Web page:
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Avoiding Artificial Food Coloring and Dye

Updated on February 26, 2012

Artificial Food Coloring and You

Neon cupcakes. Rainbow lollipops. Festive candy canes. Candy sprinkles. They add to the festivities. They decorate the table. They are, quite simply, fun.

The artificial colorings used in these products are also completely void of nutritional content. Once derived from coal tar, today's artificial food dyes come from petroleum sources. Yes, petroleum. Otherwise used to run your car and the infamous cause of environmental battles, this crude oil is the main source for the little bottles of rainbow drops in kitchens across the United States. Their use has been questioned for generations, at least among the health conscious community, and some studies may implicate them as a factor in the rise in a variety of childhood problems, including ADHD and Autism.

European countries are so concerned with the safety of artificial food colorings that they have banned them from use in children's food at the request of consumers. Here in the USA, the question of safety remains unanswered, and so the choice of whether or not to consume these products remains in the hands of the consumer. But if you want to avoid them, sometimes, it takes a little extra work.

Why Use Food Coloring At All?

Food dyes are used to increase visual appeal of foods. This isn't a new concept. A hundred years ago, Laura Ingalls Wilder fondly recalled her mother simmering grated carrots into the milk to tinge their butter a lovely spring yellow. Visual appeal is an important aspect of appetite and satisfaction with a meal. The only question is, when do we take it too far?

Today's grocery store shelves are lined with vibrant orange colored crackers and chips with a cheese flavor, sunrise-tinted fruit-flavored drinks, and candy that rivals stained glass colors. We no longer limit ourselves to enhancing normal foods with other normal foods. Chips come with words inked onto them, dried fruit rolls are ribboned with green stripes, yoghurt comes in a multitude of hues. Some marketers are looking for food that doesn't look oxidized. Others want to grab the consumer's attention. And some simply want to appeal to children's zany sense of humor or adventure.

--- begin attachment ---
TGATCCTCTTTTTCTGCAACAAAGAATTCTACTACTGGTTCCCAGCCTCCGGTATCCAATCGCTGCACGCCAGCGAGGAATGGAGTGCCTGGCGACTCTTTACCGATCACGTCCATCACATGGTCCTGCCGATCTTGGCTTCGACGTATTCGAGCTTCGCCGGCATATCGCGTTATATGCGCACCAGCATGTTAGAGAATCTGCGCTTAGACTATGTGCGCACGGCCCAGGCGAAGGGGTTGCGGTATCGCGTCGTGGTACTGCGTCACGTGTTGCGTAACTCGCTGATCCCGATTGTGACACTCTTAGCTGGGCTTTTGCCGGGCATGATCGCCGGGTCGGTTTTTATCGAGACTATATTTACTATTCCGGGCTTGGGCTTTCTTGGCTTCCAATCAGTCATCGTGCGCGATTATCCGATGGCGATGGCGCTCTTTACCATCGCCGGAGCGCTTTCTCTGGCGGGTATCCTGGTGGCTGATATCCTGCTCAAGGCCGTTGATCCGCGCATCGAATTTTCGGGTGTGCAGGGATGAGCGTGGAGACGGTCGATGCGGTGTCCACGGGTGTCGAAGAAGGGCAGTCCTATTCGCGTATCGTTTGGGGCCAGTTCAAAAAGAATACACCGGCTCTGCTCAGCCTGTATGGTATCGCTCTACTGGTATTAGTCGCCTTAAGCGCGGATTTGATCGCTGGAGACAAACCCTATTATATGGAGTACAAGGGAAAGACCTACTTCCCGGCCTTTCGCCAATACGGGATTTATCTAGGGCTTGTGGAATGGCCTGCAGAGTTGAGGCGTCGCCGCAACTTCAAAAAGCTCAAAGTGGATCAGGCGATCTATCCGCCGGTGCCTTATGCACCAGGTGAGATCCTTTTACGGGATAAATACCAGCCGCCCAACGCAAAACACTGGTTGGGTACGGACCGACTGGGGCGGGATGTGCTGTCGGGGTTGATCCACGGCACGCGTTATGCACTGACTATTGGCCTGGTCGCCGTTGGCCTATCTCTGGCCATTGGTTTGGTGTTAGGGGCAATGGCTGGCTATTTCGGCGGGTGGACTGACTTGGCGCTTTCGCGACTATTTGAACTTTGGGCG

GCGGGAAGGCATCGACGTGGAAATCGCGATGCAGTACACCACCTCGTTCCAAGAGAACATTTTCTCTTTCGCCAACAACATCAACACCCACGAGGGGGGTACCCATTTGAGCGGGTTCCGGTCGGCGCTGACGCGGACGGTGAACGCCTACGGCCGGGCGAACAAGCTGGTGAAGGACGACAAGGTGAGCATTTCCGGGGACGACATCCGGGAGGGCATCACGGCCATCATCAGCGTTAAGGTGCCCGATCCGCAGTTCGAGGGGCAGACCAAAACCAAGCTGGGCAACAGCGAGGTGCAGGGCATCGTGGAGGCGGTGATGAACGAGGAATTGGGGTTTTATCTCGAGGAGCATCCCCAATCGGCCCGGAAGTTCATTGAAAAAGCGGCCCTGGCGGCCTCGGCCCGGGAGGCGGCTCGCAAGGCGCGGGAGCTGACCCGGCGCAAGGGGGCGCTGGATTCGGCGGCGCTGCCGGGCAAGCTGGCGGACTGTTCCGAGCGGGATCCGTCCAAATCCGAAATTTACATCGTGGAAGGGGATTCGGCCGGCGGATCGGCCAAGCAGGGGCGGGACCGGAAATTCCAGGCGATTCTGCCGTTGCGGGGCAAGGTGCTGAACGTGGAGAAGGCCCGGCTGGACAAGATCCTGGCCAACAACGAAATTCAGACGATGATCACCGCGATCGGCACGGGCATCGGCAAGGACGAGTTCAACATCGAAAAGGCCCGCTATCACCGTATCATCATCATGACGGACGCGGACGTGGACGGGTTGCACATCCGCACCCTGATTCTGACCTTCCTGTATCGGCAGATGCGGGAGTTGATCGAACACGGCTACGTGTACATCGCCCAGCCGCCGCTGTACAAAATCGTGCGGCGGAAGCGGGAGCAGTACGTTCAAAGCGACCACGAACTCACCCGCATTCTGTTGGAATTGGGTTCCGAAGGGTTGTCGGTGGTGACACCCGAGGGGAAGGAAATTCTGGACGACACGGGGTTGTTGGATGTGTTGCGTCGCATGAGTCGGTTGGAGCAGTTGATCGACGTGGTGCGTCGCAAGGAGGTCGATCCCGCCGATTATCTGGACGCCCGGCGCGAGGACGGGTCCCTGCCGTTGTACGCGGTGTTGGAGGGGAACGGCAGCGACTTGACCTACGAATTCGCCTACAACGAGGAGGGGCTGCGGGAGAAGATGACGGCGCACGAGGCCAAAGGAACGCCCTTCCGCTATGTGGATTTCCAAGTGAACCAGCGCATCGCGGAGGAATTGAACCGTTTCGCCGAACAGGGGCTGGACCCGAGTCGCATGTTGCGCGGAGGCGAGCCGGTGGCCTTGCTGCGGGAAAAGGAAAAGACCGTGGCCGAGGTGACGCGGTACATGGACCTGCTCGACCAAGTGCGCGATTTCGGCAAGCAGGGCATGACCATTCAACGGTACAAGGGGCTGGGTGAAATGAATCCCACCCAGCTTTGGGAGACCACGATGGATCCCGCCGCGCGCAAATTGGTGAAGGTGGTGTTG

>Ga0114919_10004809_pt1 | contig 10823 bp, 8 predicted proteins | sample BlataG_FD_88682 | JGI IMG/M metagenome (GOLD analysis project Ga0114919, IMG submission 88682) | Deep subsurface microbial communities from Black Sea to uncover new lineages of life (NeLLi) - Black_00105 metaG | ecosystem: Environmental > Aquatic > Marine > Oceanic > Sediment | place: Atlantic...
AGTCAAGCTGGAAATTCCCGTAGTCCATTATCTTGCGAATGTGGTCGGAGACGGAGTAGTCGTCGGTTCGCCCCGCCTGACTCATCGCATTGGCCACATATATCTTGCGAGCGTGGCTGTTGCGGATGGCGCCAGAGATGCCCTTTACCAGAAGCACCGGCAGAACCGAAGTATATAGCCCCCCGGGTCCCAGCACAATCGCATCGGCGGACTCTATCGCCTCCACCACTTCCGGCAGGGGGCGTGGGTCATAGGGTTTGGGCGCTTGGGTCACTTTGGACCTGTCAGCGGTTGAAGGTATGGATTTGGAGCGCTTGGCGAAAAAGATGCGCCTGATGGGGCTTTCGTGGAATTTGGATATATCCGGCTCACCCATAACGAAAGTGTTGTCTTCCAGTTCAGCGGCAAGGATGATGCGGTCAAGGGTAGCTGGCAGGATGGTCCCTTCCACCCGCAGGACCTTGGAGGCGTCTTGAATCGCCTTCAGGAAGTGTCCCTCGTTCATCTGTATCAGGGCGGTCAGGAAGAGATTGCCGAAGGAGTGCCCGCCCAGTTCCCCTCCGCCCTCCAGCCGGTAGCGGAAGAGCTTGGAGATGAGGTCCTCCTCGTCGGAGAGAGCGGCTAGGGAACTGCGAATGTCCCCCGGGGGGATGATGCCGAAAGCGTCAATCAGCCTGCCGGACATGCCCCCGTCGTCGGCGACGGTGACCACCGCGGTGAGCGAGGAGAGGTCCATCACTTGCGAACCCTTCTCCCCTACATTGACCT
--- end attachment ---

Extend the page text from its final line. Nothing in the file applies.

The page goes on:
Which Food Dyes are Artificial?

When you read an ingredient label, you find out all sorts of things you probably wish you didn't know about your favorite foods. But knowledge is power, and if you want to be in control of your health, and that of your family, power is a good thing. So, get used to label reading.

If you are one of the many who want to avoid artificial food dyes, you'll need to look beyond the color of a food. Just because it's red doesn't mean it has red 40 in it. And, alternatively, just because it has strawberries in it and is supposed to be red, doesn't mean that it doesn't have red 40 in it. In fact, just because it's supposed to be red doesn't mean it doesn't have blue 2 in it, either. To make matters even more complicated, not all food colorings are artificial. Turmeric and Annatto come from seeds, while cochneal or carmine coloring is derived from insects. (Maybe we should give up natural food colorings too?)

If you want to avoid artificial food colorings, you'll want to look for the labels: FD&C (which stands for Food, Drug and Cosmetic approved) Blue 1, Blue 2, Red 40, Yellow 5, Yellow 6, Green 3 and Red 3. If it says 'artificially colored' of course, you'll know to avoid it. But food doesn't always warn you that it's unnaturally colored.


Which Foods Contain Artificial Colors?

Potentially, any food could be artificially colored. But here are a few of the most common.

  • Candy. Candy coated chocolates, nuts, seeds, or even just candy itself comes in a rainbow of vibrant coloring. Unless it is 'all natural' and/or 'organic', those colors are almost certainly artificially derived.
  • Fruit Snacks. Fruit snacks come in either small packages of gelatin gummie candies or smooshed and rolled into a tube 'roll up'. They can be made of fruit and/or fruit juice, but are often artificially flavored gelatin mold of corn syrup and food coloring. Whether there is real fruit in there or not, there is a good chance the color of these snacks is enhanced by artificial food colorings. Look for All Natural, 100% fruit and read labels. After all, if you buy fruit snacks, don't you want fruit to be in them?
  • Sprinkles. This should be obvious. Whether they're used on ice cream, yoghurt, cookies or oatmeal, candy colored sprinkles are essentially food dye in a carnauba wax base. They may make food fun, but maybe grated chocolate or some brightly colored berries would work well too. There are some naturally colored sprinkles available at some health food stores.
  • Ice cream toppings/syrups. Whether it's caramel or strawberry, the sugary syrup we pour over ice cream or into glasses of milk can contain food colorings. While it's easy to keep organic, artificial color free varieties in your cupboards at home, you need to be vigilant when eating out. Milkshakes are often flavored with artificially colored syrups.